Any married woman will probably tell you that carrying a child is one of the most fulfilling things imaginable. But timing is everything when it comes to pregnancy – if it’s not exactly right, it just won’t work.
A missed monthly period can create a feeling of panic about untimely motherhood in some women, while regular monthly cycles may worry others who are desirous of having a baby. So, how does a woman find a surefire answer to her question – “Am I going to have a baby?” The answer may lie in taking a pregnancy test.
Experts have determined that there are around 10 possible signs of pregnancy. If a woman suspects that she may be pregnant, she can look for any of these sign. However, it’s important to keep in mind that there are rare cases where a woman may not experience any of these signs. Additionally, the signs can vary from one woman to another.
(1) The first question that a gynecologist will ask you is whether or not you have missed your period. For women who have always had regular cycles, this is an easy question to answer. However, for women whose cycles have never been regular, it can be difficult to determine whether or not they have actually missed a period. One way to tell if you have missed your period is to keep track of your cycles on a calendar. If you see that you have gone more than two weeks without having a period, then it is likely that you have missed your period.
(2) Women who have regular menstrual cycles can often predict when their next period will be with great accuracy. So, if their cycle is delayed by even one day, they can take a urine pregnancy test. This test is highly accurate and can give a positive result within two weeks of fertilization. Even more accurate is the blood pregnancy test, which can give a result within a week and a half of fertilization.
(3) If a woman has conceived, she may feel nauseous or have vomiting spells one week after conceiving. These are common symptoms that can occur for no specific reason.
(4) Basal body temperature (BBT) is the lowest temperature attained by the body during rest. It is generally lower during the pre-ovulatory phase of the menstrual cycle, rises after ovulation, and returns to normal with the onset of menses. An elevated BBT beyond two standard deviations above the mean for the post-ovulatory phase is indicative of pregnancy.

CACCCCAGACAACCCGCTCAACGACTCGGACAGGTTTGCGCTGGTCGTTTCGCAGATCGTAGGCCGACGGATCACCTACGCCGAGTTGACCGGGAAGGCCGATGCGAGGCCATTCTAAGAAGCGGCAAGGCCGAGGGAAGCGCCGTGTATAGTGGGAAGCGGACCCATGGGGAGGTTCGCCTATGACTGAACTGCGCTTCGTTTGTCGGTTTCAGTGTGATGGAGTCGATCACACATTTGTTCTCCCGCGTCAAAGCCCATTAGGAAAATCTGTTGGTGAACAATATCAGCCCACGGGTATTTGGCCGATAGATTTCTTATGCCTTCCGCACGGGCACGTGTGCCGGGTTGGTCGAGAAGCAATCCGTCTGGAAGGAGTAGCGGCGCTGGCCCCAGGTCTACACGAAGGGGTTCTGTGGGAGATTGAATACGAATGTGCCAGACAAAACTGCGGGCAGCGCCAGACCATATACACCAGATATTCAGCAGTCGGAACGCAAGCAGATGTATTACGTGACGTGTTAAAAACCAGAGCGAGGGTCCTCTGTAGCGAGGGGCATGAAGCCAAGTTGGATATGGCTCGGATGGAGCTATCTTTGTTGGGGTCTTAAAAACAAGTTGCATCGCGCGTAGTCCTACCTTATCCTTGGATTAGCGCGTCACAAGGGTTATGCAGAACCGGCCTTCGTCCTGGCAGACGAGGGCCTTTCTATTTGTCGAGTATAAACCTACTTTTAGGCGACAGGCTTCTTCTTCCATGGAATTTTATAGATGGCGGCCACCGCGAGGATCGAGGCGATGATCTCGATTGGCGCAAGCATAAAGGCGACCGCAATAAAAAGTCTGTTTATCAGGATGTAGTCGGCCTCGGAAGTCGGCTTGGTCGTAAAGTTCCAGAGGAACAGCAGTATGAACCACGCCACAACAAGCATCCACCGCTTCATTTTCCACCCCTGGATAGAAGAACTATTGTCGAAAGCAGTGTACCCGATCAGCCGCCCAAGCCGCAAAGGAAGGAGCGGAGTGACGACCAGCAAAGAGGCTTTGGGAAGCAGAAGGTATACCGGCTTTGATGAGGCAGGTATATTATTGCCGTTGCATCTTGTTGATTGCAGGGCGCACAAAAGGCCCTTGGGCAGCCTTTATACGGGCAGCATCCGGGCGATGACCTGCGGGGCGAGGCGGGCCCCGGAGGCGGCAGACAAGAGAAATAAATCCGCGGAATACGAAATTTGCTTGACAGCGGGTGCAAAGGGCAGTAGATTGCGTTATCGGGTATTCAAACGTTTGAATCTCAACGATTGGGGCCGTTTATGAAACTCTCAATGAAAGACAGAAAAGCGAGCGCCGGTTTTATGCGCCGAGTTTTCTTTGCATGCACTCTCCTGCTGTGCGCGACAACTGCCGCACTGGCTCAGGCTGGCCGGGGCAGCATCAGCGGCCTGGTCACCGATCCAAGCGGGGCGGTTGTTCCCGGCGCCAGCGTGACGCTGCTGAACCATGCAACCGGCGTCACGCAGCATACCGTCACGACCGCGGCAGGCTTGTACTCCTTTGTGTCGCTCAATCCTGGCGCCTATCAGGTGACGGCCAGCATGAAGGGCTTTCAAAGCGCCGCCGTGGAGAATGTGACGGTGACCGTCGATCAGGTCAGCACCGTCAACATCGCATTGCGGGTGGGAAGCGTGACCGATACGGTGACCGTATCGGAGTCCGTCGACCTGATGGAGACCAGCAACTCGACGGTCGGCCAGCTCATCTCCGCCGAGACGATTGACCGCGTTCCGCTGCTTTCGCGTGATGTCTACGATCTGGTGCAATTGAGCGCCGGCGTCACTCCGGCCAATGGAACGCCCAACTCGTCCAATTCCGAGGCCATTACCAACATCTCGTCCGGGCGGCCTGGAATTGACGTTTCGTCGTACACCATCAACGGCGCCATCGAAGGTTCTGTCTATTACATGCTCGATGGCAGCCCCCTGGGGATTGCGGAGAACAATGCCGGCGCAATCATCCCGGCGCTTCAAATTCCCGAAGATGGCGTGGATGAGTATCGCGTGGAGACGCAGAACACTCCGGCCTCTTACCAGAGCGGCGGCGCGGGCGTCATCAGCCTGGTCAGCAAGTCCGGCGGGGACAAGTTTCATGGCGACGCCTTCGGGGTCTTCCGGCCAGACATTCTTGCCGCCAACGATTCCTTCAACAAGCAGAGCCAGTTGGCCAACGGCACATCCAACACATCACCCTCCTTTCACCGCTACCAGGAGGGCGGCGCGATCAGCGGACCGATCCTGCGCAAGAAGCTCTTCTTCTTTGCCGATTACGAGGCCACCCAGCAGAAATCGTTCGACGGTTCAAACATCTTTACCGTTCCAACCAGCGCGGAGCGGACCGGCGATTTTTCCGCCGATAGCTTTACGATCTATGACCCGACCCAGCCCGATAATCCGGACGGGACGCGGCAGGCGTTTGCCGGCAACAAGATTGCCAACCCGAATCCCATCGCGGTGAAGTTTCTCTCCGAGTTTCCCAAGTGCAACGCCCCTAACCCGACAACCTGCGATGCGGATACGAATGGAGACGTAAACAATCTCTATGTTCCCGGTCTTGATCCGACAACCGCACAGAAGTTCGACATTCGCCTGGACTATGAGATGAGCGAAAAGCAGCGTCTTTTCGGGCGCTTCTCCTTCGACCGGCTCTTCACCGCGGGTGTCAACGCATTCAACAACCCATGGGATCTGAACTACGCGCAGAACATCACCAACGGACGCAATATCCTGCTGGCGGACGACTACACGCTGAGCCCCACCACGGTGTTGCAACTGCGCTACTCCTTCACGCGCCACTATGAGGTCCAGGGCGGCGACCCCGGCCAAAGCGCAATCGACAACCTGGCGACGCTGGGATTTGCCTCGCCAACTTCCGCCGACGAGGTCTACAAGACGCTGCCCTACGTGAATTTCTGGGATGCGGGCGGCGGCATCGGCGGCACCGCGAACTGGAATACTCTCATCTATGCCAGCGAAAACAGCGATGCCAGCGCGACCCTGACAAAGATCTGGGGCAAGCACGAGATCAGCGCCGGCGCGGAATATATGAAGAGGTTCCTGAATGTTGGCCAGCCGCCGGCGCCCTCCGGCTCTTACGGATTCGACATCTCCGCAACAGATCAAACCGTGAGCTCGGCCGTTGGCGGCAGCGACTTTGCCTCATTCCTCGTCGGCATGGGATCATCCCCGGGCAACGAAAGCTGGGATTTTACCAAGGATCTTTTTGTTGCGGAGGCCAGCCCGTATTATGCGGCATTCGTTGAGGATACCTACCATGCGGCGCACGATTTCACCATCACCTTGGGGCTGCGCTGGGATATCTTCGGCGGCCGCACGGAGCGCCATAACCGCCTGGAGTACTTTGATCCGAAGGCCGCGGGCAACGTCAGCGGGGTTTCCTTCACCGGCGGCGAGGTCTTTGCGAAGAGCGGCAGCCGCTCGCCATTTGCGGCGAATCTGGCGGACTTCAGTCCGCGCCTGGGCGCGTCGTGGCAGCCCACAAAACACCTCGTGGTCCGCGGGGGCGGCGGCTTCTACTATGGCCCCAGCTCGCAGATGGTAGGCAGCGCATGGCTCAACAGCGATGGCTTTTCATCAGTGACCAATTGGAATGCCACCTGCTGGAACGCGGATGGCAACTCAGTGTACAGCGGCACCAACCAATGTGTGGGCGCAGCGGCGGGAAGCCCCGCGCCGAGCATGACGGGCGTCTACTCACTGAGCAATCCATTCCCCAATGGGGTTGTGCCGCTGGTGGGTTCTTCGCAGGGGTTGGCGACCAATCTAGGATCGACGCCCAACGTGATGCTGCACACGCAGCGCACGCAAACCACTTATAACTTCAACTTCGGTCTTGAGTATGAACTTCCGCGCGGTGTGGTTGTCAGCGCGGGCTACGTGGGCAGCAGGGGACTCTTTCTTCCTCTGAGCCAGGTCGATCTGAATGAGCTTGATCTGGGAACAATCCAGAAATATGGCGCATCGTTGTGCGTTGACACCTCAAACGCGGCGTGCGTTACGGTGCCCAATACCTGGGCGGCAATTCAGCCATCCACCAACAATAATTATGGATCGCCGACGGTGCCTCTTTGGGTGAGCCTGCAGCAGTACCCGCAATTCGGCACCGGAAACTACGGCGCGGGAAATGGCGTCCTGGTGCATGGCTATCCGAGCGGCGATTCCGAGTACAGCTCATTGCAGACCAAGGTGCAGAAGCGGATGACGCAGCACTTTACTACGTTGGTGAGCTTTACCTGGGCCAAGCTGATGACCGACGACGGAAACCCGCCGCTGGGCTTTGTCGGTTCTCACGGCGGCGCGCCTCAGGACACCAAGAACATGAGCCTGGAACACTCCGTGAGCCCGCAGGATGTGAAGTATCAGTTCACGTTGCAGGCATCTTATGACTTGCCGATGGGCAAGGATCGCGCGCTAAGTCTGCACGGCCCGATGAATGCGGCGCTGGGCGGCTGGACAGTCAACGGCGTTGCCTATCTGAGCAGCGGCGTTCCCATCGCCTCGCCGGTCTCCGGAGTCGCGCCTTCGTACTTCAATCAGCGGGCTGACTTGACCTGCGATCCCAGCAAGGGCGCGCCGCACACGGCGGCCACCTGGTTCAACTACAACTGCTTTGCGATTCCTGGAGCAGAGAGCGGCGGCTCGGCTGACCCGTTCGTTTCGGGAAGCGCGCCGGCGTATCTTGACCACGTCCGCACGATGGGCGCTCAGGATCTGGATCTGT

(5) Different hormones are released during pregnancy, and these can lead to the intestines relaxing. This can cause constipation during pregnancy.
(6) If conception has occurred, the embryo will implant in the uterine wall about a week to 10 days later. So ‘spotting’ can take place. The color is usually light pink, as opposed to regular menstrual bleeding. As the uterus prepares itself to make room for the developing fetus, the mother-to-be may start to experience ‘cramping’.
(7) The areolar areas around the nipples usually darken and enlarge during pregnancy, which is a positive sign. The tiny bumps on the areola may also grow larger and increase in number.
(8) Around three weeks into pregnancy, you may start to notice that your breasts and nipples feel more tender than usual. This is because your body is preparing for milk production. You may also notice that your breasts are larger than they were before you became pregnant.
(9) Carrying and growing a human is not an easy feat. For the first 2-2.5 months, almost every day can feel like a new challenge.
(10) Lastly, pregnancy brings about ‘urinary urgency’. The reasons attributed to this are the pressure being exerted on the bladder by an enlarging uterus, as well as more blood (somewhere around 35% to 60%) being sent to the kidneys due to hormonal secretions, dilating blood vessels and increased blood pressure.